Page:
The utilities were privatised in a strong position, but regulatory demands for huge capital expenditure programmes mean they will be more active in the equity and bond markets.
Simon Batey, finance director at United, says: ‘The privatised utilities had strong balance sheets with little debt. We are now at the stage where future capital programmes will require an extension of our capital base, with both equity and debt to fund them.’
The proceeds of the rights issue are set to help fund the capital expenditure programmes of its water and electricity distribution businesses, which analysts expect to total around £5.5bn over the next seven years.
According to industry analysts, the move by United was a deliberate attempt to catch the market unawares with its rights issue before uncertainty over regulatory reviews caused equity risk premiums to rise.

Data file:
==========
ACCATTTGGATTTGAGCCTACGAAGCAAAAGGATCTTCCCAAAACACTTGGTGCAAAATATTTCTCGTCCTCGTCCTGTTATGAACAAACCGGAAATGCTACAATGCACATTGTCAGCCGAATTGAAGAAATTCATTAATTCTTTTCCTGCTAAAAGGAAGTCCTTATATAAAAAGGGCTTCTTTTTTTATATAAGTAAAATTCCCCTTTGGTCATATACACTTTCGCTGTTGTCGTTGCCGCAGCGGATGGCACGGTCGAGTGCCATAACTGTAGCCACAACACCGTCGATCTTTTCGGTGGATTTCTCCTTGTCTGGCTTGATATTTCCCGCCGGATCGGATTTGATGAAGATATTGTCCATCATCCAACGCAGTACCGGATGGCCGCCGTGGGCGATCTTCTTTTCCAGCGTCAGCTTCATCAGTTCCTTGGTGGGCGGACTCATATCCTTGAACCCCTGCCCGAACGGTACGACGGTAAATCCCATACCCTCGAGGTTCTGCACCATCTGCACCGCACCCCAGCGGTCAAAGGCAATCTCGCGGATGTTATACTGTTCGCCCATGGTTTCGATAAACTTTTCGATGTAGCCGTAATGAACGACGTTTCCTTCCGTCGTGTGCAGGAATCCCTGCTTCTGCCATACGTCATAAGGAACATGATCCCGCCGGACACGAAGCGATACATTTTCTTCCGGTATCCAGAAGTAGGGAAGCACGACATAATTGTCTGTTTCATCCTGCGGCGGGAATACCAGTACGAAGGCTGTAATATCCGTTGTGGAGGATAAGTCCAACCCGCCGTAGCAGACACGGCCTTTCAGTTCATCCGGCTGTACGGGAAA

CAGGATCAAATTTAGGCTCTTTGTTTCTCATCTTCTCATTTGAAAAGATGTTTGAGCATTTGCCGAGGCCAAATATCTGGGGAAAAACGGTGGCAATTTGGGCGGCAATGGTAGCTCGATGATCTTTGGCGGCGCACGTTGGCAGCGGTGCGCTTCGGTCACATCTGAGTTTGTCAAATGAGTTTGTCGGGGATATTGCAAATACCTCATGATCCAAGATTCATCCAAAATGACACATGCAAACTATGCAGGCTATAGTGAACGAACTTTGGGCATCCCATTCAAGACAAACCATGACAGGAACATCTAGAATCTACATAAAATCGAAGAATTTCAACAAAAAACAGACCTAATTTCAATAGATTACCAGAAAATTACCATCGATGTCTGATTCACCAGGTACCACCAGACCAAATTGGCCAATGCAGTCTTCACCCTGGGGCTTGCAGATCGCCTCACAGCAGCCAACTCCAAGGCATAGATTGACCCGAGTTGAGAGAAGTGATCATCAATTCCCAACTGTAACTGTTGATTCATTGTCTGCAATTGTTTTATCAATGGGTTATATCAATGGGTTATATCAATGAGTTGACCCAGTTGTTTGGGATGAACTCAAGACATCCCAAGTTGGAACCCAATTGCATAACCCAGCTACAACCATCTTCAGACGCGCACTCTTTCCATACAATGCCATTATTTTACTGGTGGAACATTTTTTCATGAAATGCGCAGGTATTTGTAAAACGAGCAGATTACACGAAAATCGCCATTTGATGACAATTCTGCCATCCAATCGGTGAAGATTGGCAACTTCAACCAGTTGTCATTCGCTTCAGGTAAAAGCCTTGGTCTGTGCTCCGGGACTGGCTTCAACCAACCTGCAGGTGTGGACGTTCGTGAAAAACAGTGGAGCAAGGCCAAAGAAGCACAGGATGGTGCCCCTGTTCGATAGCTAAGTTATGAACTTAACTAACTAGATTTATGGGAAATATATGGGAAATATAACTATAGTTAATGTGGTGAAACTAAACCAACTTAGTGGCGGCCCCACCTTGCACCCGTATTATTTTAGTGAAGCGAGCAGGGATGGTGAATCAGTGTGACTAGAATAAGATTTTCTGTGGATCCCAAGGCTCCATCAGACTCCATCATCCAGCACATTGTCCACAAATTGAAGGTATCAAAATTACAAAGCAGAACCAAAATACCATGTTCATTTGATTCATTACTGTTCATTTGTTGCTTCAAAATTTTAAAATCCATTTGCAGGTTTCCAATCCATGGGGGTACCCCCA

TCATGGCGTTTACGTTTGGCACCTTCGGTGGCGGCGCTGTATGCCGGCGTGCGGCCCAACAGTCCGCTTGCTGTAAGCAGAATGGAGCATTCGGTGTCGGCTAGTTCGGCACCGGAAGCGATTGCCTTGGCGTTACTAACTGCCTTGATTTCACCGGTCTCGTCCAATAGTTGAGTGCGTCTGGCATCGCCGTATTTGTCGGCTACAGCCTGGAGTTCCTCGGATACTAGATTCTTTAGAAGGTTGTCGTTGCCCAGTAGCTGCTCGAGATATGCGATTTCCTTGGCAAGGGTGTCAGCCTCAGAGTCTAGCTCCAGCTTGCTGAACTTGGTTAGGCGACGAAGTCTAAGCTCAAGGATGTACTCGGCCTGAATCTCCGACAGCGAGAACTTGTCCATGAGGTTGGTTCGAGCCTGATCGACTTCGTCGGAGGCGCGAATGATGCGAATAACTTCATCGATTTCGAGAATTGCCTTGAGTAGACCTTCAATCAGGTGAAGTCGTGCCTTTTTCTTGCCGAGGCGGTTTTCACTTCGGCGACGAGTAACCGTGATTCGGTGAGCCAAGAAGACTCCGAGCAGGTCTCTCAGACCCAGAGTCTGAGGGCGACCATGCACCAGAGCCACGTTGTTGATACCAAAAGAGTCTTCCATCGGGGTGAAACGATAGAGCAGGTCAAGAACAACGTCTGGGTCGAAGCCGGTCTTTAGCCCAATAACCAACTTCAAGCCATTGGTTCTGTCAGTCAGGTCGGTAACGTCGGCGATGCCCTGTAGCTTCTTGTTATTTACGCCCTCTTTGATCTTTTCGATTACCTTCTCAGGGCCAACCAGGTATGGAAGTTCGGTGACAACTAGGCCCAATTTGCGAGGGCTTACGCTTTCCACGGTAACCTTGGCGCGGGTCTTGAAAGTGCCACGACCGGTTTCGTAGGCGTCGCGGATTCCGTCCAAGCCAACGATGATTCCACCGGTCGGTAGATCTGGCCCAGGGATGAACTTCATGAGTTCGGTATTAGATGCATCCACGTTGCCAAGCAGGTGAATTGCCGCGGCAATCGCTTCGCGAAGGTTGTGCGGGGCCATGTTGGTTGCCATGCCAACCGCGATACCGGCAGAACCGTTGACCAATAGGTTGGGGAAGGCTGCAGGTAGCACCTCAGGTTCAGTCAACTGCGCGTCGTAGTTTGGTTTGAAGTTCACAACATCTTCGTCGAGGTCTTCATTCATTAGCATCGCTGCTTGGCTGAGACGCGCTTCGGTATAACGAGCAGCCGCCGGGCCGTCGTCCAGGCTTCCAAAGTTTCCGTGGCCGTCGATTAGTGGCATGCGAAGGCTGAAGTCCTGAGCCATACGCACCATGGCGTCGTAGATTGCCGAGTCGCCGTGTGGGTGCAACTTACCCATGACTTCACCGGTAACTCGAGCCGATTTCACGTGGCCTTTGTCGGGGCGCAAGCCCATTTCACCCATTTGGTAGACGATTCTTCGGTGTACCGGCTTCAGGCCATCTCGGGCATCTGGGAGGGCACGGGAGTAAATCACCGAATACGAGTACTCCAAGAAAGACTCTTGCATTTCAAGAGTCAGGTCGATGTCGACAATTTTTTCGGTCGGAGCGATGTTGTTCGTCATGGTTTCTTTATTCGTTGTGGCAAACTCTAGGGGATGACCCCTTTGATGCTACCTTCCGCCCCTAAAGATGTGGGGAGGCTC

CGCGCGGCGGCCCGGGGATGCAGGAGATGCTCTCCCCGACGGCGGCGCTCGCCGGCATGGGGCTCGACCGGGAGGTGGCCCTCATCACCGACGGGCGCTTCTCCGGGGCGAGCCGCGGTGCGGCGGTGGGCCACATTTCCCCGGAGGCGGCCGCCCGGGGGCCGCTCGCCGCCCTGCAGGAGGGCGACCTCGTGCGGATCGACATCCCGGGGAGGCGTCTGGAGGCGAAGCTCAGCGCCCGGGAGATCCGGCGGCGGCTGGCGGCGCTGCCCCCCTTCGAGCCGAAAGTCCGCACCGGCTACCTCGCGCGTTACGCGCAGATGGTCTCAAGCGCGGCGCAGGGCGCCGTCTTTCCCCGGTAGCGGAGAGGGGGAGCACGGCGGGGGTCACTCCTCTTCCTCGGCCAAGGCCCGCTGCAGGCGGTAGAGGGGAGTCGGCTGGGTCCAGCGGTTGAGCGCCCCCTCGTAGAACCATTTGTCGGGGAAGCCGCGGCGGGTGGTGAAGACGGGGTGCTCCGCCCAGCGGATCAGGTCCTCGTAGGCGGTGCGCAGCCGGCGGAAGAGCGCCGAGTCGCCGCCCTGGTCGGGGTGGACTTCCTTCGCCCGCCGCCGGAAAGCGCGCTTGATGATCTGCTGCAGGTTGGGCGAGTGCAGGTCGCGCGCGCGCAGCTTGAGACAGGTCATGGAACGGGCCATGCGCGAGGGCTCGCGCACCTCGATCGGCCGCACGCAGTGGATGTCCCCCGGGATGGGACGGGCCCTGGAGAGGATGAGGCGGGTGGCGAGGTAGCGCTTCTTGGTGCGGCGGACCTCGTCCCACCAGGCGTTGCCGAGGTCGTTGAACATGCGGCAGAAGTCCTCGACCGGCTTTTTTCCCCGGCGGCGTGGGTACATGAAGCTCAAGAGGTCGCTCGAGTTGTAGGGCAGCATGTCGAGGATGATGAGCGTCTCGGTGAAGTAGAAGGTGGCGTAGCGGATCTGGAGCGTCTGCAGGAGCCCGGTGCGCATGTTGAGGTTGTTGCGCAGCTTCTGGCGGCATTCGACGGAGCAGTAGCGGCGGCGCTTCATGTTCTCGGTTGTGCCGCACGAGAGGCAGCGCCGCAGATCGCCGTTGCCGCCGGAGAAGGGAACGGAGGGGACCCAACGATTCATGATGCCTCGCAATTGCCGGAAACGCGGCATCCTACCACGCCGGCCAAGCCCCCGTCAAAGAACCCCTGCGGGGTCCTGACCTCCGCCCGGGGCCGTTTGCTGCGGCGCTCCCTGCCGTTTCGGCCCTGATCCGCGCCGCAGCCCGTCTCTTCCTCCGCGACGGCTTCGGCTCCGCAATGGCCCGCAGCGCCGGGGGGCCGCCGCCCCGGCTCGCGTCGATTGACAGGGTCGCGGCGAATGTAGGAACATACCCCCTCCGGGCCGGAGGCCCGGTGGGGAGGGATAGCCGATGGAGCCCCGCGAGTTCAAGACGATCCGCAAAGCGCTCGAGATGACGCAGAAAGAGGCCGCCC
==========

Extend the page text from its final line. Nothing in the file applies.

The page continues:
‘It took us by surprise as we thought the company would allow its net debt levels to trend upwards over time,’ said Clive Roberts, utility analyst at Charles Stanley Equity Research.
‘United’s management believes that being the first utility company to come to the market gives it a competitive advantage.’
And the company will explore other means of meeting the huge regulatory financial demands.
It announced that it would be asking water regulator Ofwat to sanction an increase in water bills from April next year, as well as taking on more debt. ‘We expect to raise at least a billion pounds of debt over the next couple of years. The rights issue will strengthen our credit profile,’ Batey added.
The company is offering shareholders the opportunity to buy five new shares for every nine they currently have at 330p each, compared with their recent market price of under 550p. Non-shareholders have until August 20 to buy into the rights issue.
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